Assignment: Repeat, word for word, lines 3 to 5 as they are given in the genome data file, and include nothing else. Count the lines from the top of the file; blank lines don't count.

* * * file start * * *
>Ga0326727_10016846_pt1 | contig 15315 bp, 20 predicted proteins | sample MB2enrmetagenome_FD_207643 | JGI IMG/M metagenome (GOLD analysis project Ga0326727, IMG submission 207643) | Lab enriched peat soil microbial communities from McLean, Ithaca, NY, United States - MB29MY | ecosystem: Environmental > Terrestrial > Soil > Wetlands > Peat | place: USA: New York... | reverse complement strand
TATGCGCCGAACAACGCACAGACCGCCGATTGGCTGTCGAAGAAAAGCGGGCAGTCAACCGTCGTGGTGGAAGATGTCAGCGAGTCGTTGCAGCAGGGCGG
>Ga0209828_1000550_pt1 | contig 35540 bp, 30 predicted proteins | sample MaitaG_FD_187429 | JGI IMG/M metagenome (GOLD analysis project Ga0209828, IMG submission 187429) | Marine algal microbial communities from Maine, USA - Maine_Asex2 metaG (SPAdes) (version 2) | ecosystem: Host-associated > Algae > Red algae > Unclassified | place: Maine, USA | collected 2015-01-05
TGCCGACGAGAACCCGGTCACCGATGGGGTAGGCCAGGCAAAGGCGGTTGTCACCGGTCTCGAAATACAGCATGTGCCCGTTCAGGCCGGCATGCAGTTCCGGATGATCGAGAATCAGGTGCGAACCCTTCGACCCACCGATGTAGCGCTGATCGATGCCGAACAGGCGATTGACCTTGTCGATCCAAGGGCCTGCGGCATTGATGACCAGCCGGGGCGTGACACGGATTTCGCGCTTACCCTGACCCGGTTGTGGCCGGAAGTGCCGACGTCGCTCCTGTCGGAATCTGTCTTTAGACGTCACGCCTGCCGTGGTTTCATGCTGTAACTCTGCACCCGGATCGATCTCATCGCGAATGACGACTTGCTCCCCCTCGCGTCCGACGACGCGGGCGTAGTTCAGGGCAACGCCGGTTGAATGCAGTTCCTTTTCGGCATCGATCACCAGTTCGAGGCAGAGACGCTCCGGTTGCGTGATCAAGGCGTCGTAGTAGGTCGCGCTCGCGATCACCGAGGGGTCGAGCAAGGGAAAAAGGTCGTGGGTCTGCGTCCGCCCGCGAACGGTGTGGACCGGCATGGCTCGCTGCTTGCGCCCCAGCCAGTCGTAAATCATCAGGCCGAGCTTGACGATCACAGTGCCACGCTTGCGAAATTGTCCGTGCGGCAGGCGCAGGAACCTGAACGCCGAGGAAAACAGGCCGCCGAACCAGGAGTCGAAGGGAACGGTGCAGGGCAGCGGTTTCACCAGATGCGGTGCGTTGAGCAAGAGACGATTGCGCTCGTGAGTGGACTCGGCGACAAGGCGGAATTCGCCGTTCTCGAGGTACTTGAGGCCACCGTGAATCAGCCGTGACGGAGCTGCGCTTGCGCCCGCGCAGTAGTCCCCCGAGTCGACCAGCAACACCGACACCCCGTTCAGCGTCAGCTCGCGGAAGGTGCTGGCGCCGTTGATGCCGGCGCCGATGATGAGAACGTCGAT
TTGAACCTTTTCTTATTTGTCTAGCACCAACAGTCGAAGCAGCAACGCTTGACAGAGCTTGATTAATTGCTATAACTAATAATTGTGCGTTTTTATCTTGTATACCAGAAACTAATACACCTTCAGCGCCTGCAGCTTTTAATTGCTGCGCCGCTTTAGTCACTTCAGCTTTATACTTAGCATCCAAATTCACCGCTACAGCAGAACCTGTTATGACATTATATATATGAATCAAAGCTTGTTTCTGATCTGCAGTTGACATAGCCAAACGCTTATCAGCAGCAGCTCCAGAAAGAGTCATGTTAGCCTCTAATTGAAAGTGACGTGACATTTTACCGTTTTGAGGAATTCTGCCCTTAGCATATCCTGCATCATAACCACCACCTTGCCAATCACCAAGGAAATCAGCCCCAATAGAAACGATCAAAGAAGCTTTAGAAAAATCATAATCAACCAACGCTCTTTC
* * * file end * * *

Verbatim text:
>Ga0209828_1000550_pt1 | contig 35540 bp, 30 predicted proteins | sample MaitaG_FD_187429 | JGI IMG/M metagenome (GOLD analysis project Ga0209828, IMG submission 187429) | Marine algal microbial communities from Maine, USA - Maine_Asex2 metaG (SPAdes) (version 2) | ecosystem: Host-associated > Algae > Red algae > Unclassified | place: Maine, USA | collected 2015-01-05
TGCCGACGAGAACCCGGTCACCGATGGGGTAGGCCAGGCAAAGGCGGTTGTCACCGGTCTCGAAATACAGCATGTGCCCGTTCAGGCCGGCATGCAGTTCCGGATGATCGAGAATCAGGTGCGAACCCTTCGACCCACCGATGTAGCGCTGATCGATGCCGAACAGGCGATTGACCTTGTCGATCCAAGGGCCTGCGGCATTGATGACCAGCCGGGGCGTGACACGGATTTCGCGCTTACCCTGACCCGGTTGTGGCCGGAAGTGCCGACGTCGCTCCTGTCGGAATCTGTCTTTAGACGTCACGCCTGCCGTGGTTTCATGCTGTAACTCTGCACCCGGATCGATCTCATCGCGAATGACGACTTGCTCCCCCTCGCGTCCGACGACGCGGGCGTAGTTCAGGGCAACGCCGGTTGAATGCAGTTCCTTTTCGGCATCGATCACCAGTTCGAGGCAGAGACGCTCCGGTTGCGTGATCAAGGCGTCGTAGTAGGTCGCGCTCGCGATCACCGAGGGGTCGAGCAAGGGAAAAAGGTCGTGGGTCTGCGTCCGCCCGCGAACGGTGTGGACCGGCATGGCTCGCTGCTTGCGCCCCAGCCAGTCGTAAATCATCAGGCCGAGCTTGACGATCACAGTGCCACGCTTGCGAAATTGTCCGTGCGGCAGGCGCAGGAACCTGAACGCCGAGGAAAACAGGCCGCCGAACCAGGAGTCGAAGGGAACGGTGCAGGGCAGCGGTTTCACCAGATGCGGTGCGTTGAGCAAGAGACGATTGCGCTCGTGAGTGGACTCGGCGACAAGGCGGAATTCGCCGTTCTCGAGGTACTTGAGGCCACCGTGAATCAGCCGTGACGGAGCTGCGCTTGCGCCCGCGCAGTAGTCCCCCGAGTCGACCAGCAACACCGACACCCCGTTCAGCGTCAGCTCGCGGAAGGTGCTGGCGCCGTTGATGCCGGCGCCGATGATGAGAACGTCGAT
TTGAACCTTTTCTTATTTGTCTAGCACCAACAGTCGAAGCAGCAACGCTTGACAGAGCTTGATTAATTGCTATAACTAATAATTGTGCGTTTTTATCTTGTATACCAGAAACTAATACACCTTCAGCGCCTGCAGCTTTTAATTGCTGCGCCGCTTTAGTCACTTCAGCTTTATACTTAGCATCCAAATTCACCGCTACAGCAGAACCTGTTATGACATTATATATATGAATCAAAGCTTGTTTCTGATCTGCAGTTGACATAGCCAAACGCTTATCAGCAGCAGCTCCAGAAAGAGTCATGTTAGCCTCTAATTGAAAGTGACGTGACATTTTACCGTTTTGAGGAATTCTGCCCTTAGCATATCCTGCATCATAACCACCACCTTGCCAATCACCAAGGAAATCAGCCCCAATAGAAACGATCAAAGAAGCTTTAGAAAAATCATAATCAACCAACGCTCTTTC